"Interestingly the most number of car accidents occur on Friday night, independent of alcohol. What this shows is that people who've been awake and more sleep deprived as the week goes on, are more likely of course, to get into car accidents, small details of attention, motor reaction time, all get affected, which can result in a car accident. Interestingly, which makes sense. The fewest amount of car accidents occur on Monday morning after people have had the whole weekend for some catch-up sleep. So we see the effects of sleep deprivation. So many different ways, certainly in the workforce, how well we think how we judge, how we make our critical thinking decisions, but also in our health and people who tend to be more sleep deprived are more likely to catch a cold. They don't have the immune proteins that are made as they should be during stage three sleep.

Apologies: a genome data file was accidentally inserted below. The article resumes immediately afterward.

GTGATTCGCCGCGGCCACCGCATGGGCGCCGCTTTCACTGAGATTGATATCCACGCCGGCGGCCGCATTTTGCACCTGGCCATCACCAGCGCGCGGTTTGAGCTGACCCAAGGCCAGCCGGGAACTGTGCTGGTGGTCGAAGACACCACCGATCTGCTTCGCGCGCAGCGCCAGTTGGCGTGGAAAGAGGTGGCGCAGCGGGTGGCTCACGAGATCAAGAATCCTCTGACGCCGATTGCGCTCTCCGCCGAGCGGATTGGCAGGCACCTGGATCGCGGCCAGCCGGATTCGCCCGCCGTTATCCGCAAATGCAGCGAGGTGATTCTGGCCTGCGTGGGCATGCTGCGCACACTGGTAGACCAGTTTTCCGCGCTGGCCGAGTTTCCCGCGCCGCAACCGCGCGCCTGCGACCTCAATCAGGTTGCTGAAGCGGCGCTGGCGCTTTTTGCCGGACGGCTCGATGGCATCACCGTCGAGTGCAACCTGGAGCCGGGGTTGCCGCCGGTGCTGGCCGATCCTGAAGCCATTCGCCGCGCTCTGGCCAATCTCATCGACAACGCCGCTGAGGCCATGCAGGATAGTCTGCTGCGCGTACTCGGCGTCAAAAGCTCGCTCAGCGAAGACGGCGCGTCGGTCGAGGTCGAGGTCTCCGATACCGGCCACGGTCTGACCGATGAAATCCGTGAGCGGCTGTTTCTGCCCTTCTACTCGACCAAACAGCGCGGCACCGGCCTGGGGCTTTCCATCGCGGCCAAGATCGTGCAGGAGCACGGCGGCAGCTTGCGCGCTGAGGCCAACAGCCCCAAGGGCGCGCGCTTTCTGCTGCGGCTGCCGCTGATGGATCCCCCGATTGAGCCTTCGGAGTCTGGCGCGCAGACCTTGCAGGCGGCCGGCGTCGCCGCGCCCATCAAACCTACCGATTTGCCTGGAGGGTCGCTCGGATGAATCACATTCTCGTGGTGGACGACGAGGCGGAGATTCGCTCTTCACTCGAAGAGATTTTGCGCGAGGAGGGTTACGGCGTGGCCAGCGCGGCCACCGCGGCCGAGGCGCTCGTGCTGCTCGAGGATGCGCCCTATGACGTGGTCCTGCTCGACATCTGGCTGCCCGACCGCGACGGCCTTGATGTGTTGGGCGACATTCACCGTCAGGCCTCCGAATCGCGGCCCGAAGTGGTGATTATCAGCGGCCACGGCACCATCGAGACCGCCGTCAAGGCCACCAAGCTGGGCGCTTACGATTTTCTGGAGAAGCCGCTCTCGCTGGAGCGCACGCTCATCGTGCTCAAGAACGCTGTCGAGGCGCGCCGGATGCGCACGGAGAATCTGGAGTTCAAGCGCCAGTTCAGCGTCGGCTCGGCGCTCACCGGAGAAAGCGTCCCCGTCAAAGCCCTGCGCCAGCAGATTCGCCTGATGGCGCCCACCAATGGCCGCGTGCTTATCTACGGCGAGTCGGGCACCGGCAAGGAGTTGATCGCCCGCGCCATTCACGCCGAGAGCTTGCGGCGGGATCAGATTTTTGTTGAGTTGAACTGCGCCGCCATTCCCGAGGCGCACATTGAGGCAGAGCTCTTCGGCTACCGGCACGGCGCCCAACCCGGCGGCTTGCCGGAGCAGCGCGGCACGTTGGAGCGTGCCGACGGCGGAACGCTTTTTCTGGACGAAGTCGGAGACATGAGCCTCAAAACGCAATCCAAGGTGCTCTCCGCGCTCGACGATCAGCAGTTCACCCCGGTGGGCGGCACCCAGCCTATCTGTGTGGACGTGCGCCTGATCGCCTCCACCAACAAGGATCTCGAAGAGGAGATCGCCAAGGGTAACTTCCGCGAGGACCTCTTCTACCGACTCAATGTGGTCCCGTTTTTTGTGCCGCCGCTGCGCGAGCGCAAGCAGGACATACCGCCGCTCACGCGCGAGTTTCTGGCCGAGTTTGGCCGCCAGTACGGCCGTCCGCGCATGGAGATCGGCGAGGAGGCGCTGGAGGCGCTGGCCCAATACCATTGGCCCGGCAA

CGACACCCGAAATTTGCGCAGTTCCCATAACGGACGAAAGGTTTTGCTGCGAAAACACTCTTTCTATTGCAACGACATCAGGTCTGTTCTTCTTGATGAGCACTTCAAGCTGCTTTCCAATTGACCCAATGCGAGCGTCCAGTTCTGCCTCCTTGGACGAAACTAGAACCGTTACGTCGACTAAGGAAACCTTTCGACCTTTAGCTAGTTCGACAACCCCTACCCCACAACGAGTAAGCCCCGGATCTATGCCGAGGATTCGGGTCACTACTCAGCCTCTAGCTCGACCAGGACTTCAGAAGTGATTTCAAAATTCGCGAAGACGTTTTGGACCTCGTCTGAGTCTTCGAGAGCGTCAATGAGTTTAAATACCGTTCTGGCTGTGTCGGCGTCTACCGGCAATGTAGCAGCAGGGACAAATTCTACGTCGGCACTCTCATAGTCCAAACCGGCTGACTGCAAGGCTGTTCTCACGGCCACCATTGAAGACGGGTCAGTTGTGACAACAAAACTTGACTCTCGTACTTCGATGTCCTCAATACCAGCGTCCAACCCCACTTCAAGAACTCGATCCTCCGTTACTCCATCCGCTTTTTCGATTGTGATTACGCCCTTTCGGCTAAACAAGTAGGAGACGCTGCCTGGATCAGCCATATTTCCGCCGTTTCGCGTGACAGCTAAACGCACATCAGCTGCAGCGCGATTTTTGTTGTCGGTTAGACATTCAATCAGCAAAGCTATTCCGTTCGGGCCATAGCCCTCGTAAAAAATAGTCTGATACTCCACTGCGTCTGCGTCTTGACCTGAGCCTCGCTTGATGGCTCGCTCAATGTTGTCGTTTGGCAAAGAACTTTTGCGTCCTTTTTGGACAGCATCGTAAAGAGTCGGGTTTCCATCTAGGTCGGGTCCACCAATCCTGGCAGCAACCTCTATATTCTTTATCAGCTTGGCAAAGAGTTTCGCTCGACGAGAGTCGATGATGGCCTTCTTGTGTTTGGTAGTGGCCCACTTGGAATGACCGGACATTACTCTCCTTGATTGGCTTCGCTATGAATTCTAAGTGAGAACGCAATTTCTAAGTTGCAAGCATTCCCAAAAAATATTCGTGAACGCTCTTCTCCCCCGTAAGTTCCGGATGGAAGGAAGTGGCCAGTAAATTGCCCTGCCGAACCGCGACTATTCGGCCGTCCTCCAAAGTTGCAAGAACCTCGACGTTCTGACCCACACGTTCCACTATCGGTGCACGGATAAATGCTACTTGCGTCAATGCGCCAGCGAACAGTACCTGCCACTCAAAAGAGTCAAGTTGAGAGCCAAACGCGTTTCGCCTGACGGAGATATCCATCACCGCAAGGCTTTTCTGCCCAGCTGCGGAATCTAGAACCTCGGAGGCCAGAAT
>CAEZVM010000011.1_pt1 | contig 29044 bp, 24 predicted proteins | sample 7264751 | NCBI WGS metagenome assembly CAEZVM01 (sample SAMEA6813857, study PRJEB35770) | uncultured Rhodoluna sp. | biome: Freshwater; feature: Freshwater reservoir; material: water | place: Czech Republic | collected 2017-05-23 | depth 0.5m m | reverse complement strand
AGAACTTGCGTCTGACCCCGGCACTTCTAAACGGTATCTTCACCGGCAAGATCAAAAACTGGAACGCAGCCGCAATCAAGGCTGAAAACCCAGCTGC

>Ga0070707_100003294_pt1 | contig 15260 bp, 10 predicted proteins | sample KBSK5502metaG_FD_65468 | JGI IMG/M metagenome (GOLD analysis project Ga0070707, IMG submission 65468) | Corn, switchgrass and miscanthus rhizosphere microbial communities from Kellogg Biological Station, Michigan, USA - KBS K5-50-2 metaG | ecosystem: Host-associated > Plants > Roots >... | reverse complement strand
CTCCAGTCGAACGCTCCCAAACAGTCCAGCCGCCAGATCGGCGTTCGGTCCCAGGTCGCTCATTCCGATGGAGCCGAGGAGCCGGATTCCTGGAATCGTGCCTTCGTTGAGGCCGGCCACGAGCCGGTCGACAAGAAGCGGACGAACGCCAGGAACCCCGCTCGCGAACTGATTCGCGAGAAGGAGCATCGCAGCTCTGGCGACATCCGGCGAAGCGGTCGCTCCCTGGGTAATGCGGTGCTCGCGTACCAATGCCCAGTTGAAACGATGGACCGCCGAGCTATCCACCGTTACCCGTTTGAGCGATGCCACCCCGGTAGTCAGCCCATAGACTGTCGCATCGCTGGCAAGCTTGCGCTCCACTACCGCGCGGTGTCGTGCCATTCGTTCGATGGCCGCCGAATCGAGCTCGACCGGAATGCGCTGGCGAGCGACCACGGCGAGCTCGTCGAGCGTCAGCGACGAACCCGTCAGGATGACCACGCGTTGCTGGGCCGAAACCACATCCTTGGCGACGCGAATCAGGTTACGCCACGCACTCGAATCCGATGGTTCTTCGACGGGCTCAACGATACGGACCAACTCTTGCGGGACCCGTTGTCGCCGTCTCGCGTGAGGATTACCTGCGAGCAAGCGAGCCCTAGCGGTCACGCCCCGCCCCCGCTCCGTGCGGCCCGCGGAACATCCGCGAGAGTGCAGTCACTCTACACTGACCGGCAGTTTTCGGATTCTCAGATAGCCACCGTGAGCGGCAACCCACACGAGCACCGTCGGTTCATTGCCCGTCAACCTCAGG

They're more likely to get cancer for the same reason, because we need those immune proteins to fight the cancer cells that we're always making. We also are more likely to have hypertension, high blood pressure and other cardiovascular risk factors. Sleep deprivation definitely affects our mind, but I could take anybody off the street and poke them all night long for one week. And what would happen, what we'd expect. They'd be tired, they'd be cranky and irritable. Their thinking wouldn't be as good. Their blood pressure wouldn't be as low and their motor function. So whether their coordination is playing a sport or playing a video game, it would be affected."